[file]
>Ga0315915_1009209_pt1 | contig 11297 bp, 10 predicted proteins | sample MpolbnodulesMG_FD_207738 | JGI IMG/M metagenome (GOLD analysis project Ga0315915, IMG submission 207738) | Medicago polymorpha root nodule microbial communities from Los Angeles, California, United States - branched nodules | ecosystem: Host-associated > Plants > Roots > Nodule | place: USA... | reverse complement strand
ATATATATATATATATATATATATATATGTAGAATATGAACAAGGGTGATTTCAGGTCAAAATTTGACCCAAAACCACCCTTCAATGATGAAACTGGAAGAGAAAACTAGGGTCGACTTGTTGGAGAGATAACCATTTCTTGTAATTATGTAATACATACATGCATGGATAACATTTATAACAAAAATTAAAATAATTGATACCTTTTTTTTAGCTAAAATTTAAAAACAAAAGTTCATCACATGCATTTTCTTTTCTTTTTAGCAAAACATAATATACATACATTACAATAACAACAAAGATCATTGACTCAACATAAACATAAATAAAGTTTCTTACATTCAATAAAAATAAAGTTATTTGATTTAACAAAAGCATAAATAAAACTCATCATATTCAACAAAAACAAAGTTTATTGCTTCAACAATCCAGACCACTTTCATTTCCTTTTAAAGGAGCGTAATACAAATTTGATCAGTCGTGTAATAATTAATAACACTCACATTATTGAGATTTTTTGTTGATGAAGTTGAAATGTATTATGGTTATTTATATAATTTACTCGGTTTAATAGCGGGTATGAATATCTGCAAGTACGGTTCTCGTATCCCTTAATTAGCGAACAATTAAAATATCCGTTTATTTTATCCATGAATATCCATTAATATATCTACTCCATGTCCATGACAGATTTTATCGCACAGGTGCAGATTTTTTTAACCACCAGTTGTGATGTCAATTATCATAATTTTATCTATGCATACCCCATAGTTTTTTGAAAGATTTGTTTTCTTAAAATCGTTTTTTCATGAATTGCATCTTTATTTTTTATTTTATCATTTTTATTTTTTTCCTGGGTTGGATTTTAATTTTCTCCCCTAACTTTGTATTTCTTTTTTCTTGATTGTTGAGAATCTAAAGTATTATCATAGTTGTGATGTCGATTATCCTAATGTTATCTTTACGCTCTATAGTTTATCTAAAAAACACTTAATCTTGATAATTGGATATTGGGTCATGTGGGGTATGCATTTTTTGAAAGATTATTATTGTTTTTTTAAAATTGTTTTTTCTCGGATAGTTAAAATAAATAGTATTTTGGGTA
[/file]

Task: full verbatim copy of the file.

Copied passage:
>Ga0315915_1009209_pt1 | contig 11297 bp, 10 predicted proteins | sample MpolbnodulesMG_FD_207738 | JGI IMG/M metagenome (GOLD analysis project Ga0315915, IMG submission 207738) | Medicago polymorpha root nodule microbial communities from Los Angeles, California, United States - branched nodules | ecosystem: Host-associated > Plants > Roots > Nodule | place: USA... | reverse complement strand
ATATATATATATATATATATATATATATGTAGAATATGAACAAGGGTGATTTCAGGTCAAAATTTGACCCAAAACCACCCTTCAATGATGAAACTGGAAGAGAAAACTAGGGTCGACTTGTTGGAGAGATAACCATTTCTTGTAATTATGTAATACATACATGCATGGATAACATTTATAACAAAAATTAAAATAATTGATACCTTTTTTTTAGCTAAAATTTAAAAACAAAAGTTCATCACATGCATTTTCTTTTCTTTTTAGCAAAACATAATATACATACATTACAATAACAACAAAGATCATTGACTCAACATAAACATAAATAAAGTTTCTTACATTCAATAAAAATAAAGTTATTTGATTTAACAAAAGCATAAATAAAACTCATCATATTCAACAAAAACAAAGTTTATTGCTTCAACAATCCAGACCACTTTCATTTCCTTTTAAAGGAGCGTAATACAAATTTGATCAGTCGTGTAATAATTAATAACACTCACATTATTGAGATTTTTTGTTGATGAAGTTGAAATGTATTATGGTTATTTATATAATTTACTCGGTTTAATAGCGGGTATGAATATCTGCAAGTACGGTTCTCGTATCCCTTAATTAGCGAACAATTAAAATATCCGTTTATTTTATCCATGAATATCCATTAATATATCTACTCCATGTCCATGACAGATTTTATCGCACAGGTGCAGATTTTTTTAACCACCAGTTGTGATGTCAATTATCATAATTTTATCTATGCATACCCCATAGTTTTTTGAAAGATTTGTTTTCTTAAAATCGTTTTTTCATGAATTGCATCTTTATTTTTTATTTTATCATTTTTATTTTTTTCCTGGGTTGGATTTTAATTTTCTCCCCTAACTTTGTATTTCTTTTTTCTTGATTGTTGAGAATCTAAAGTATTATCATAGTTGTGATGTCGATTATCCTAATGTTATCTTTACGCTCTATAGTTTATCTAAAAAACACTTAATCTTGATAATTGGATATTGGGTCATGTGGGGTATGCATTTTTTGAAAGATTATTATTGTTTTTTTAAAATTGTTTTTTCTCGGATAGTTAAAATAAATAGTATTTTGGGTA